Wednesday, August 14, 2019

Iowa Pheasant, Quail, Rabbit, Dove and Partridge Harvest All Increased In 2018

Pheasant hunters’ harvested nearly 320,000 roosters in Iowa during the 2018 season, which was the highest harvest total since 2008. In 2017, hunters harvested an estimated 221,000 roosters.
“The 2018 roadside survey showed our pheasant population was 39 percent higher than in 2017, so we were expecting an improved pheasant harvest,” said Todd Bogenschutz, upland wildlife biologist for the Iowa Department of Natural Resources (DNR). “We’re glad to see the increase in hunter success, but based on our pheasant population, we should see harvest numbers in excess of 500,000 birds. The primary factor holding our harvest totals down is the lack of hunters. Even with a positive forecast last year, we saw a four percent drop in the number of pheasant hunters.”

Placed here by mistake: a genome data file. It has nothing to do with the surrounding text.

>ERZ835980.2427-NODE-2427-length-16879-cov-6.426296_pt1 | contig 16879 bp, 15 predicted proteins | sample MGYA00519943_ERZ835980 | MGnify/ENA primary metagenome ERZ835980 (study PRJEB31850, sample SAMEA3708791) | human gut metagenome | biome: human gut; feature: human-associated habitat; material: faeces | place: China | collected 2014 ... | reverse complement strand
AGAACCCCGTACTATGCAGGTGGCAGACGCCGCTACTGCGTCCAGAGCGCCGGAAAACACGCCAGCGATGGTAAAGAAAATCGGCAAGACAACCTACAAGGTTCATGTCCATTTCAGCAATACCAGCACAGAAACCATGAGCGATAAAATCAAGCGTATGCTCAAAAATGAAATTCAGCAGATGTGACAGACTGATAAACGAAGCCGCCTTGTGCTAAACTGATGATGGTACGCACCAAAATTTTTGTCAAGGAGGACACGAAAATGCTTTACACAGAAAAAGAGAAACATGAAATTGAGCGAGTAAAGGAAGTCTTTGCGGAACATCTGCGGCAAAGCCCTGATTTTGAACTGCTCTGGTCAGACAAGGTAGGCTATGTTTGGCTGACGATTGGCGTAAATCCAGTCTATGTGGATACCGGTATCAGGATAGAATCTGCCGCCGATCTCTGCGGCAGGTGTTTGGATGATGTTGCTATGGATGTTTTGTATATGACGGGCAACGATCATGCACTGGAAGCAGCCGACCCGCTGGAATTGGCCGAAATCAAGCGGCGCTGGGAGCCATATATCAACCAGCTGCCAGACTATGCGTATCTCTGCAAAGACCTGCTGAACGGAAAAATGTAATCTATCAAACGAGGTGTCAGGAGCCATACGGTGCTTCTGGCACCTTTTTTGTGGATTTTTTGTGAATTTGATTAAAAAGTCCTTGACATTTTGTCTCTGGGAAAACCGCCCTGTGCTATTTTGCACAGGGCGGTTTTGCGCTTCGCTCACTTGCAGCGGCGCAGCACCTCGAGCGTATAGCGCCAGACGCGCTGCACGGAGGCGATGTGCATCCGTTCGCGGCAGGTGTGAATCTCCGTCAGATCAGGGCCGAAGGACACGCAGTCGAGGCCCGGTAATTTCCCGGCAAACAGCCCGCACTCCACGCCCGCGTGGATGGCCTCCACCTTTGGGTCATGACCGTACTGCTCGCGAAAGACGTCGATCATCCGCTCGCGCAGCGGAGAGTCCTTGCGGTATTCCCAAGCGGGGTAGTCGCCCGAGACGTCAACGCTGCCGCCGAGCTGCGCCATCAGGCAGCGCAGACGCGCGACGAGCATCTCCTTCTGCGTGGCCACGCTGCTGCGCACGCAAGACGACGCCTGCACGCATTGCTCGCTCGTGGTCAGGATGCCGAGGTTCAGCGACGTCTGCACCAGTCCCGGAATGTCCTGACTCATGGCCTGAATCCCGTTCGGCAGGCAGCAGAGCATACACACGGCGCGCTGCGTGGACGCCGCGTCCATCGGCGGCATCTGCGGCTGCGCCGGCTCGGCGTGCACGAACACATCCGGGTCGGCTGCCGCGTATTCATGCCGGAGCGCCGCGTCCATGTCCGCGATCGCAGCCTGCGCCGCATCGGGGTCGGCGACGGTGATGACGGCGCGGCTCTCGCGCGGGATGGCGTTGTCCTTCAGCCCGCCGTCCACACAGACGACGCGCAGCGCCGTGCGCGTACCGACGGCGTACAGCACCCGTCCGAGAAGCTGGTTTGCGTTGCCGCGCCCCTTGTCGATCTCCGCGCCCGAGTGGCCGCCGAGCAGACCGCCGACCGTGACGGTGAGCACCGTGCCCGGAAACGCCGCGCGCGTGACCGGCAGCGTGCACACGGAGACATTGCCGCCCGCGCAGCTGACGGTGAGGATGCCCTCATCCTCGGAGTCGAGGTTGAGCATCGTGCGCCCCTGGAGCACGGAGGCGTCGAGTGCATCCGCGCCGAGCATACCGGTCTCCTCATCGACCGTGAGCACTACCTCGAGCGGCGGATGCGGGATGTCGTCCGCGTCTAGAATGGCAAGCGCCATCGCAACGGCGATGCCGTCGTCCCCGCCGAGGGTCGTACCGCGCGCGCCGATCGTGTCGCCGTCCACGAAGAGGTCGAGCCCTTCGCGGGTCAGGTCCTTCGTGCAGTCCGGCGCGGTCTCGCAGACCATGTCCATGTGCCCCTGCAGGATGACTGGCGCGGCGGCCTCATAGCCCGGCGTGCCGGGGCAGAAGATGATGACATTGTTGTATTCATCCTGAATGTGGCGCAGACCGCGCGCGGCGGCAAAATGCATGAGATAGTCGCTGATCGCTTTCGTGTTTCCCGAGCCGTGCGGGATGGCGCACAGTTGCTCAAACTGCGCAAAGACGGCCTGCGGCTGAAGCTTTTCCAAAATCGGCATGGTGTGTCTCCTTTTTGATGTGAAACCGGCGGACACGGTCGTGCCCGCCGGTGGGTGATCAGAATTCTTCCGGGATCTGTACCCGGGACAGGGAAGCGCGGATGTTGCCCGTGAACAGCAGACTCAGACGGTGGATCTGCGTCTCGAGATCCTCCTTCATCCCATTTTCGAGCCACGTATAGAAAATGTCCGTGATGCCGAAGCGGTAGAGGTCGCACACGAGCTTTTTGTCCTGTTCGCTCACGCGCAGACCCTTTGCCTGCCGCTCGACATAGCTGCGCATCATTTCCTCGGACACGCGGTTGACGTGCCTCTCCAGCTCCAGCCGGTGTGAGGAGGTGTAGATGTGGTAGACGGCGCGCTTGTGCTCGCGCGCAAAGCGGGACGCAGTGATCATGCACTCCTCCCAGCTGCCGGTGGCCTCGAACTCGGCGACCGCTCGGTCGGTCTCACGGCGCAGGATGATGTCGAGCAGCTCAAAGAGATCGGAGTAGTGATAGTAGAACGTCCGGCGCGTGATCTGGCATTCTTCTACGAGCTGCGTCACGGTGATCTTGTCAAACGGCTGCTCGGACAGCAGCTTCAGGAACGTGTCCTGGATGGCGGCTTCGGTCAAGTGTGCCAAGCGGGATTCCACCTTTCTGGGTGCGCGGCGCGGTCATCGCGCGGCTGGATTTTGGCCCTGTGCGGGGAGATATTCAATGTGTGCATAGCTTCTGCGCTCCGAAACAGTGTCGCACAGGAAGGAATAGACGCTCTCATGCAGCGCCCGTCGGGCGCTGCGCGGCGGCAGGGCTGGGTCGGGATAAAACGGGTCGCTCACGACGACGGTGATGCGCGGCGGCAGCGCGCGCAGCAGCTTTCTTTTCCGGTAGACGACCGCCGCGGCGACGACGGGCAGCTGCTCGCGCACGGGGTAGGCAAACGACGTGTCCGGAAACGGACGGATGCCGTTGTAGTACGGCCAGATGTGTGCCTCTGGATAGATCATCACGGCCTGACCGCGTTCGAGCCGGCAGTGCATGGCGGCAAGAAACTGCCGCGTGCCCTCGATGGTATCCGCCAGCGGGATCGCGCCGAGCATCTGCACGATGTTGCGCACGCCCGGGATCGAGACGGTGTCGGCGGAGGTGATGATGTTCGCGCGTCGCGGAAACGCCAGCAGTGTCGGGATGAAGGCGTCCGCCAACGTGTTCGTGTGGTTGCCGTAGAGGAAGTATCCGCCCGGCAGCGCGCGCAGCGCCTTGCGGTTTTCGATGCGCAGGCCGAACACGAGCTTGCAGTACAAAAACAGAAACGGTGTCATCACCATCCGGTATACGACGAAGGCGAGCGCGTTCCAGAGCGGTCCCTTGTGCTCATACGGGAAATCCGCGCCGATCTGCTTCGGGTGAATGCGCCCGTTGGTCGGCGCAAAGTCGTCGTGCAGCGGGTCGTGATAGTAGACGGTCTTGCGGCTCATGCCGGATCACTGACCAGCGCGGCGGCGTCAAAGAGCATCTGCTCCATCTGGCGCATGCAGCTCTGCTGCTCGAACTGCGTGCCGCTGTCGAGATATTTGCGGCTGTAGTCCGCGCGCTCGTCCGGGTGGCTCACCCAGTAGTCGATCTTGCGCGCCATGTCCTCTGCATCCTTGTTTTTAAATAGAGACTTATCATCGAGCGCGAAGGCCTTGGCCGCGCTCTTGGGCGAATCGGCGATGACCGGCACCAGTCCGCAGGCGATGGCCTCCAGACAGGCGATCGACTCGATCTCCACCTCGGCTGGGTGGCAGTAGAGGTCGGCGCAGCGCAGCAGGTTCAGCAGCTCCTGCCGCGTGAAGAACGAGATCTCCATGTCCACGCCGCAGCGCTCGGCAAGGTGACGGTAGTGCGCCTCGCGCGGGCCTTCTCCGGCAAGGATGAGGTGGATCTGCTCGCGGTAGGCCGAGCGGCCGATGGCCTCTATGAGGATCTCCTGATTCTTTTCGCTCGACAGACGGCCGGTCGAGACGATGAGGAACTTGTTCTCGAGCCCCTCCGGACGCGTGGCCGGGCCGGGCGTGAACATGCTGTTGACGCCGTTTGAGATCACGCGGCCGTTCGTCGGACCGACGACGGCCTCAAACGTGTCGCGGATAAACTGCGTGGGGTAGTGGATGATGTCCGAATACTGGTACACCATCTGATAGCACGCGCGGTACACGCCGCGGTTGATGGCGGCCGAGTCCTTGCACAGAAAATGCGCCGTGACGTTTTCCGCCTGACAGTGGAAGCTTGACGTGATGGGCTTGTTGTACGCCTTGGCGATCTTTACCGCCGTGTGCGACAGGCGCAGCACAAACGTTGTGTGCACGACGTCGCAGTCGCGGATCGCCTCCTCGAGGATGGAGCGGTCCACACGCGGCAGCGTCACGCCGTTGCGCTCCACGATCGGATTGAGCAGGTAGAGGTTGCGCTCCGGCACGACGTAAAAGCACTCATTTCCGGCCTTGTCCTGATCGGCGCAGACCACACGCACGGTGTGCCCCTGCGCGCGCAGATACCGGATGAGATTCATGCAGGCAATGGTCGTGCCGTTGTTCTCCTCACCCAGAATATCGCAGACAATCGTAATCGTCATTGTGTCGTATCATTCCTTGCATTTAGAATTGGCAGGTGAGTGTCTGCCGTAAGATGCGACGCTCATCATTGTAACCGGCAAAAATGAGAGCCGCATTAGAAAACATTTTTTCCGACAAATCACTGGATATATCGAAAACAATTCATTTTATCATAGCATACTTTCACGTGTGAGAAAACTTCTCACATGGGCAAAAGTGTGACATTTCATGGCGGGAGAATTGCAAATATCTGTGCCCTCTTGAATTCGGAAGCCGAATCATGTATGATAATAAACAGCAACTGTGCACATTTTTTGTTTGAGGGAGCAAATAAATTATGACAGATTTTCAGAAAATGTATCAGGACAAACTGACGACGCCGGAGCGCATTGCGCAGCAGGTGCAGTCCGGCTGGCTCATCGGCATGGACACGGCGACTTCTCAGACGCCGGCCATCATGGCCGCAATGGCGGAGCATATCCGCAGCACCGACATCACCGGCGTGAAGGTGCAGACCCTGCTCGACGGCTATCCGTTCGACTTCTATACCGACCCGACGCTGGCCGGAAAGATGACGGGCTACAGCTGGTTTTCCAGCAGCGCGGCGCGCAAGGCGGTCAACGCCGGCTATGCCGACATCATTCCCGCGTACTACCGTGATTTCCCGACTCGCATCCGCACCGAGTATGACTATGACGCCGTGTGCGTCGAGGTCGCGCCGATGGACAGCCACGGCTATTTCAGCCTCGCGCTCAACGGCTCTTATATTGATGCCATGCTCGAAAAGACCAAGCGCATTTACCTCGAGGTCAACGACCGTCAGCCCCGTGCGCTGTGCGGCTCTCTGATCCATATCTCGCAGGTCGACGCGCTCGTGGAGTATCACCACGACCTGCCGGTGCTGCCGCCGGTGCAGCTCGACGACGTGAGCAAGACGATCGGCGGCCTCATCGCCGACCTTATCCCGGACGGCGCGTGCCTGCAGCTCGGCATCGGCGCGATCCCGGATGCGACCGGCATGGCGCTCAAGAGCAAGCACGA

The harvest and participation estimates are based on the results of a random survey of licensed hunters following the 2018-19 hunting season.
Iowa’s quail harvest followed the same trend. Hunters harvested an estimated 47,000 quail last year, which was the highest total since 2007. The quail harvest increase was also expected based on the August roadside survey.
“For comparison, we had a similar quail population in 1995, but five times the quail hunters. They harvested an estimated 250,000 quail,” he said.

Monday, August 5, 2019

New York State DEC accepting applications for FREE sponsored pheasant hunts